It's been nearly 80 years since the U.S. stopped using gold coins as legal currency, and nearly 40 since the world abandoned the gold standard, but the precious metal could be making a comeback in the United States -- beginning in Utah.
The Utah House was to vote as early as Thursday on legislation that would recognize gold and silver coins issued by the federal government as legal currency in the state. The coins would not replace the current paper currency but would be used and accepted voluntarily as an alternative.
The legislation, which has 12 co-sponsors, would let Utahans pay their taxes with gold and also calls for a committee to study alternative currencies for the state. It would also exempt the sale of gold from the state capital gains tax.
The bill cleared a state legislative committee on Wednesday, the first of 11 similar bills in statehouses across the country to do so. If the bill clears the House, it would have to pass the Senate before the governor could sign it into law.
Attorney and Tea Party activist Larry Hilton, author of the original bill, said he doesn't foresee any roadblocks.
"There's enough uneasiness going on in the economy to trigger people to feel that, hey, having a little Plan B, kind of a backup system, is not a bad idea," he told FoxNews.com.
The U.S. used some version of the gold standard from 1873 until 1933, when President Franklin D. Roosevelt outlawed the private ownership of gold amid the Great Depression. An international monetary system based on a gold-exchange standard continued until 1971 when President Richard Nixon stopped the U.S. from redeeming dollars for gold altogether.
Critics of the gold standard say it limits countries' control over its monetary policy and leaves them vulnerable to financial shocks, such as the Great Depression. But supporters argue that the current financial system's dependence on the Federal Reserve exposes the value of U.S. money to the threat of inflation.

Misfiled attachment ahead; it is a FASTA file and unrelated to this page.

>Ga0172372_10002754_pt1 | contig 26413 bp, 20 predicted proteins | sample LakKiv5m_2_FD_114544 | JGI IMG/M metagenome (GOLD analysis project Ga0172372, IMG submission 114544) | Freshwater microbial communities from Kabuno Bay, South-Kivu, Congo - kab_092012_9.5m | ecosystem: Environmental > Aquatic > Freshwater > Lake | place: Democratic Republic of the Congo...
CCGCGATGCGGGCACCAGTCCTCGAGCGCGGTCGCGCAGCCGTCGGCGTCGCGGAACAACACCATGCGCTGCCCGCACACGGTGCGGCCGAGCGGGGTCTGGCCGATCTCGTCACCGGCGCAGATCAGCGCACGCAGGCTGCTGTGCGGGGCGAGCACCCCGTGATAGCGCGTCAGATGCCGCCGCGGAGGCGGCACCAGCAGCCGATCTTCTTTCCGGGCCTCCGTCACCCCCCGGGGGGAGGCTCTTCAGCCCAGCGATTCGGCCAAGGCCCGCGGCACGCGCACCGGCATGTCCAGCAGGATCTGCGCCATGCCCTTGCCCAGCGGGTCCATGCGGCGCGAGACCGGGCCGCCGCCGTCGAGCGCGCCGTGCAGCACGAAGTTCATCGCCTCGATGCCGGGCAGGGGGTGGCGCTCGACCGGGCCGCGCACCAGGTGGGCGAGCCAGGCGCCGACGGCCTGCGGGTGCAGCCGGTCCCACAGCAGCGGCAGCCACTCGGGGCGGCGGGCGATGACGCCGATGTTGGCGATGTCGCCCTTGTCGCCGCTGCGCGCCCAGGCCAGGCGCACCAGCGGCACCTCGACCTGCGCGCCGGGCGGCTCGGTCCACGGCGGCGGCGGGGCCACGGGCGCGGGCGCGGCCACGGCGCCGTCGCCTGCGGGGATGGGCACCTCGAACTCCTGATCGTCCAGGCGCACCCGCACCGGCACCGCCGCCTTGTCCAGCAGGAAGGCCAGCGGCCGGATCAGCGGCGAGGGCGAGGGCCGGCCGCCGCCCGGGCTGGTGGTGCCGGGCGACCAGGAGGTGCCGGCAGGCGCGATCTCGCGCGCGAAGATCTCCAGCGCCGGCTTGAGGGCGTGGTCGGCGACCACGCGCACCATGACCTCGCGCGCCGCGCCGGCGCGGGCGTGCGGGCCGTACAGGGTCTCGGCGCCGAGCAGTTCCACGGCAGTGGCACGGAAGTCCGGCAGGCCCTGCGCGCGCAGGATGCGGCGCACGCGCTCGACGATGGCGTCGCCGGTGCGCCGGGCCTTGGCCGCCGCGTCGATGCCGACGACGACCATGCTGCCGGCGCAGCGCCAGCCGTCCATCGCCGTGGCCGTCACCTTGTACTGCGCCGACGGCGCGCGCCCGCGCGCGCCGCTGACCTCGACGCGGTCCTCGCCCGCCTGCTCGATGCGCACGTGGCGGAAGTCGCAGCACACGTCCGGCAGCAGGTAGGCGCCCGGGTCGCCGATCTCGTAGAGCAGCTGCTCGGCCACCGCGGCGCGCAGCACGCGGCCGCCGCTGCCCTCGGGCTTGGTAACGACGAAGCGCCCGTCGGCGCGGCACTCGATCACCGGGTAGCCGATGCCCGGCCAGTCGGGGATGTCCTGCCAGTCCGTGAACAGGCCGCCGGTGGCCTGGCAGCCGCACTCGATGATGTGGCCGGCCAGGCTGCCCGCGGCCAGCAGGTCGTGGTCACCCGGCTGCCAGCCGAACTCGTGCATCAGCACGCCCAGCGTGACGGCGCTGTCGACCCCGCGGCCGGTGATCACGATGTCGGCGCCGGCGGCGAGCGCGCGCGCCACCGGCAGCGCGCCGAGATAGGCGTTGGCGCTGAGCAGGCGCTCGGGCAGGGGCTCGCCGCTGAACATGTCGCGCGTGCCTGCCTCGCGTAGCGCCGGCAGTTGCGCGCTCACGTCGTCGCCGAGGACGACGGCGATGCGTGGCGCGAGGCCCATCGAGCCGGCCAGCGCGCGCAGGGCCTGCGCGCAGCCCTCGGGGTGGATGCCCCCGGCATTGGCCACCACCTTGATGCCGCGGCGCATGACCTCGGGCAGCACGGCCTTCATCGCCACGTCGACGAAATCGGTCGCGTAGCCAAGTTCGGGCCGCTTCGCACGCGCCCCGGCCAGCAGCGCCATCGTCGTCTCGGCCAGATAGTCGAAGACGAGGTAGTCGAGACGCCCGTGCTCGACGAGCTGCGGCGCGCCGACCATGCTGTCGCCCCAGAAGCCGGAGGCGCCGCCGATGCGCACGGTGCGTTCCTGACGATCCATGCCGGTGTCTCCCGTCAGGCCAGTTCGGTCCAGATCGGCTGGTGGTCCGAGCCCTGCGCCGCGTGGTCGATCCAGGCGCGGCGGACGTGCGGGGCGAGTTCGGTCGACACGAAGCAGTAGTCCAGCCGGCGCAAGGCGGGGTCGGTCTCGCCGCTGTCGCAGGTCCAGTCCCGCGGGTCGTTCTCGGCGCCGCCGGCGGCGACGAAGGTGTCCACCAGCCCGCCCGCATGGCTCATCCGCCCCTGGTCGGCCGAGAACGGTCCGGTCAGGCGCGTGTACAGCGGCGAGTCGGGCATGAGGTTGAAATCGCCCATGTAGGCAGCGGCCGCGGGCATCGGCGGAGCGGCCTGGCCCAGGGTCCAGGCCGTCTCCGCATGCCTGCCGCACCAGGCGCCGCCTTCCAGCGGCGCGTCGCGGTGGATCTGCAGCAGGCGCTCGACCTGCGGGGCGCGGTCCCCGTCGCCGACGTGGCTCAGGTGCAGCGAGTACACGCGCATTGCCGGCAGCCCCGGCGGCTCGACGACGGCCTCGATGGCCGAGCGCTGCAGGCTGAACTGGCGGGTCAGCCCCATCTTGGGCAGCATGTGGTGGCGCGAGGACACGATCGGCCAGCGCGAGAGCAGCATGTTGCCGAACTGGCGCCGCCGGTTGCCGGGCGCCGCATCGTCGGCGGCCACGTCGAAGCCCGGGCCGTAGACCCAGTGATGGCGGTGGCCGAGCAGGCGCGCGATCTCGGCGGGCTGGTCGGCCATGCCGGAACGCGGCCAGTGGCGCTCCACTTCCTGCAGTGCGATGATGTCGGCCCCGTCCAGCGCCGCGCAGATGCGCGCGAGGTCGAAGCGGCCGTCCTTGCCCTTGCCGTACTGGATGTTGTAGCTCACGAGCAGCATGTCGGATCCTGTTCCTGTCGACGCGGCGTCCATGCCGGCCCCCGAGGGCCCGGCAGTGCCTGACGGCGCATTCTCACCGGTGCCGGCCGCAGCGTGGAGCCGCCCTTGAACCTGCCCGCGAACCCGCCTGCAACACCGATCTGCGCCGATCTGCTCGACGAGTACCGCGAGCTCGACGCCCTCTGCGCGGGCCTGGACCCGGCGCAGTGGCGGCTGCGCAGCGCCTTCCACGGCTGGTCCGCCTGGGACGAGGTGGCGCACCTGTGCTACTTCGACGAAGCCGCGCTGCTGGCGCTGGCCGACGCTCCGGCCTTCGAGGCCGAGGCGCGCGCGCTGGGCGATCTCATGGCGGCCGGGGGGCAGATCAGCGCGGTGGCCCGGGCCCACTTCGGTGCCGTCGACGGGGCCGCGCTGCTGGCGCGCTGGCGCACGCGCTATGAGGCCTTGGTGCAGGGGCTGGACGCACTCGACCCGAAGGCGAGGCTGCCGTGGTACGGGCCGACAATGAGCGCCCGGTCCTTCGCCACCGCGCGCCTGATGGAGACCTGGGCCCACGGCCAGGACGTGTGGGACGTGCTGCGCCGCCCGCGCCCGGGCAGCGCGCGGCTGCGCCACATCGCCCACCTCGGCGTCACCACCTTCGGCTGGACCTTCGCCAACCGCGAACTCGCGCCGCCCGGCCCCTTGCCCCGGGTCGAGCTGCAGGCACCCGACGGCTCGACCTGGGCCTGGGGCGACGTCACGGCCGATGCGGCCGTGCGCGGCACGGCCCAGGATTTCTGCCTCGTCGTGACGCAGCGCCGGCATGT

Rep. Ron Paul, a longtime critic of the Federal Reserve who has called on a return to the gold standard, has praised Hilton's efforts.
"Efforts such as yours in states around the country highlight the importantance of returning to sound money," Paul wrote in a letter to Hilton. "Even if such efforts fail to achieve legislative success on their first try, their importance lies in bringing to the public's attention the problem of the ever-weakening dollar and the necessity of returning to a sound monetary system."
Hilton said the bill before the House doesn't go as far as his original draft, which was more sweeping, including recognizing more than just U.S. minted coins and more details on specific tax treatment. But he said he's willing to take it step-by step.
He also said he's not pushing to restore the gold standard in the U.S.
Federal Reserve Chairman Ben Bernanke this week dismissed the notion of the gold standard returning to the U.S.
"It did deliver price stability over long periods of time, but over shorter periods of time it caused wide swings in prices related to changes in demand or supply of gold," he told the Senate Banking Committee. "So I don't think it's a panacea."
Bernanke also said that gold couldn't return as the world standard because there's not enough gold in the world to effectively support the U.S. money supply.
Hilton said he's taking a positive approach to the issue.
"This is not an anti-dollar issue at all," he said. "We want to strengthen the dollar. We think by introducing gold and silver of our nation's history, by injecting that into the debate is very healthy for our policymakers."
Jeff Bell, a policy director for the Washington-based American Principles in Action (APPIA), which helped shape the Utah bill, told FoxNews.com that passage of the bill would send a message to Washington and other states.
"People sense that in the era of quantitative easing and zero interest rates, something has gone haywire with our monetary policy. But people are afraid to say it," said Bell, who was an adviser to Ronald Reagan's 1976 and 1980 presidential campaigns. "If one state recognizes gold as a valid currency, I think it would embolden people not just in other states but in Washington."
Bell credited Tea Party activists for advancing the legislation this far. Rep. Brad Galvez, who introduced the legislation, is a freshman legislator backed by the Tea Party.
"Saying we now recognize gold as money is a big step forward," he said.
Twelve other states have offered similar proposals: Georgia, Montana, Missouri, Colorado, Indiana, Iowa, New Hampshire, South Carolina, Tennessee, Washington, Vermont and Oklahoma.